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Editorial: Budget could be possible if legislators would listen

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The Wild Ramp, a local nonprofit based in Huntington, has appealed to its audience on Facebook to have its funding restored in the budget bill that has yet to be passed by the West Virginia Legislature.

While it’s an issue in itself that a budget agreement has yet to be reached well after the end of the regular session, it’s also an issue that vital local programs have continuously had their funding threatened.

“In 2015 and 2016, we received $37,900 from the state and that has resulted in $500,000 being returned to area farmers,” read the post on The Wild Ramp’s Facebook page June 2. “That is a good investment!! Please contact your elected officials and let them know that you value Farmers Markets and urge them to continue funding The Wild Ramp.”

Back in January West Virginia Public Broadcasting appealed to its audience because the funding for the entity was reportedly going to be completely cut.

“We believe this would be unwise and irresponsible,” said Susan C. Hogan, chair of Friends of West Virginia Public Broadcasting, and Ted Armbrecht, chair of West Virginia Public Broadcasting Foundation, in a joint statement on the WVPB website in February. “We understand the state needs to save money, but such a drastic and immediate cut threatens the very existence of our state’s PBS and NPR stations. West Virginia Public Broadcasting (WVPB) is a state agency that receives about half its revenues from the state. For every $1 the state invests in it, WVPB matches it with $1. But if state funding is completely eliminated, West Virginia Public Broadcasting and the state of West Virginia stand to lose much of those matching funds – hurting our economy even more.”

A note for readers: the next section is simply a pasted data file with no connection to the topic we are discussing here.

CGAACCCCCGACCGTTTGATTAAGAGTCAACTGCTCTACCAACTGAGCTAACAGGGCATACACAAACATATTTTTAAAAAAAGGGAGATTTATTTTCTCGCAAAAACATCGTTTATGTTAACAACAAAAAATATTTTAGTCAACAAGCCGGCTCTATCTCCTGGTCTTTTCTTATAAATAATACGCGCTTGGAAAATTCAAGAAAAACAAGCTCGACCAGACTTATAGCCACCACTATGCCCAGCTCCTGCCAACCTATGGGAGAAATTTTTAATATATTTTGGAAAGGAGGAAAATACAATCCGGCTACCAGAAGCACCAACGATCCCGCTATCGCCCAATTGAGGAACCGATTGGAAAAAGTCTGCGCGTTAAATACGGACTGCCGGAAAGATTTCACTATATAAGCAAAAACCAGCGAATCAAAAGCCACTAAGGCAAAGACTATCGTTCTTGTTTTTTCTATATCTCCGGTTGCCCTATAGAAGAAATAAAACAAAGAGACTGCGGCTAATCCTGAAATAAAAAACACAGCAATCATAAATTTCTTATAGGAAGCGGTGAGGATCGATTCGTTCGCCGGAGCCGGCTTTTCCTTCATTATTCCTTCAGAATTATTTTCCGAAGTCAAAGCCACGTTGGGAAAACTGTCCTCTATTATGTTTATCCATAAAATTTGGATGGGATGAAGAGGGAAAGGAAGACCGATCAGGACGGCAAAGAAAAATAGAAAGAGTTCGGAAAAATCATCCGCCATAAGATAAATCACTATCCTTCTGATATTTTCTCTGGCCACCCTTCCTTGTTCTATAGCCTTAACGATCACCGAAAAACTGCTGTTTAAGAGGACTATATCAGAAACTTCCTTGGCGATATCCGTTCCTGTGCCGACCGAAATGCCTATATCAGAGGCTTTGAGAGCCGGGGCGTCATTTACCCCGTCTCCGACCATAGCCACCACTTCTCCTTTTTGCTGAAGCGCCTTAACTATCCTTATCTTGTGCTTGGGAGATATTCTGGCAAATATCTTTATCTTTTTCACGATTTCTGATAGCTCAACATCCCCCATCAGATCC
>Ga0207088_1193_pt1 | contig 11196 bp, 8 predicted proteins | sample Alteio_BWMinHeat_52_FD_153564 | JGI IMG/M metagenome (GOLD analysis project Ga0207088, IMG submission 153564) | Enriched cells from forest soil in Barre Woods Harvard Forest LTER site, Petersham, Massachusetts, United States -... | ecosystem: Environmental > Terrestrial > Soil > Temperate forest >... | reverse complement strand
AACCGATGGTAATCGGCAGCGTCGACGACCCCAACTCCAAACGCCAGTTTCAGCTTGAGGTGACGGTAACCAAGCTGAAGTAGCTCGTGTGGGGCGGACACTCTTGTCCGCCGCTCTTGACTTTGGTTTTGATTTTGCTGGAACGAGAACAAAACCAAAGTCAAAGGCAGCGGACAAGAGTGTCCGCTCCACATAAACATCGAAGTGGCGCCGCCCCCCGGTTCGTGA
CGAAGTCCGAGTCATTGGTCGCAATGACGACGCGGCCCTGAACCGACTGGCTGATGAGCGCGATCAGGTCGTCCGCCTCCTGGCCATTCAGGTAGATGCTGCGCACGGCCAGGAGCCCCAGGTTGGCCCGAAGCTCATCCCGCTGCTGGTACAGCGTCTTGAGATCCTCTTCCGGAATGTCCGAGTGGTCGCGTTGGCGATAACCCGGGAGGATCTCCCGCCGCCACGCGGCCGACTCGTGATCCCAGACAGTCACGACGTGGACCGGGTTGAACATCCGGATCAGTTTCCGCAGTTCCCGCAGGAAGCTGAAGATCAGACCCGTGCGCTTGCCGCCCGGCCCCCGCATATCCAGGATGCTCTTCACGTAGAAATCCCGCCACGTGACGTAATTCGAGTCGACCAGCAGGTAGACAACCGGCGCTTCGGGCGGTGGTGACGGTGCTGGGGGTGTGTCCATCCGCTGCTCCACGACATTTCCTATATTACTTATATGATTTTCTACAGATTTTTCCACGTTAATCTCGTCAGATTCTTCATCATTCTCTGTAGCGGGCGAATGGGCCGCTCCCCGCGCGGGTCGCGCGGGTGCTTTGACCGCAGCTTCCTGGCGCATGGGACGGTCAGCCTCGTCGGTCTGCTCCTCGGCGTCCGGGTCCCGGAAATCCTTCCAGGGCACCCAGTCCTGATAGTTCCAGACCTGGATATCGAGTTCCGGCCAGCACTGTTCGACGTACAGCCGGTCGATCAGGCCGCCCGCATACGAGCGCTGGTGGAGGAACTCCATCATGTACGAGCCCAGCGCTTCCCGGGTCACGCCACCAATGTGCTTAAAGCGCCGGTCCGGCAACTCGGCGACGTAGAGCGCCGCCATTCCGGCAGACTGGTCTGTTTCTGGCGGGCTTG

While Gov. Jim Justice thinks putting the Legislative leadership in separate rooms and going between them as a mediator is the solution to the problems facing the state, as reported in multiple releases from the governor’s office, the actual solution is quite simple: listen to the people.

Individuals have recently been protesting, contacting their representatives and organizing rallies in numbers that haven’t been seen in years. If Justice and others want to find a budget agreement that will work for the state, they should listen to the citizens here.

Social media is a powerful tool. It can be helpful to organizations like the Wild Ramp that want their voices heard during a time when the only way to get legislators to listen is to cause a public outcry.

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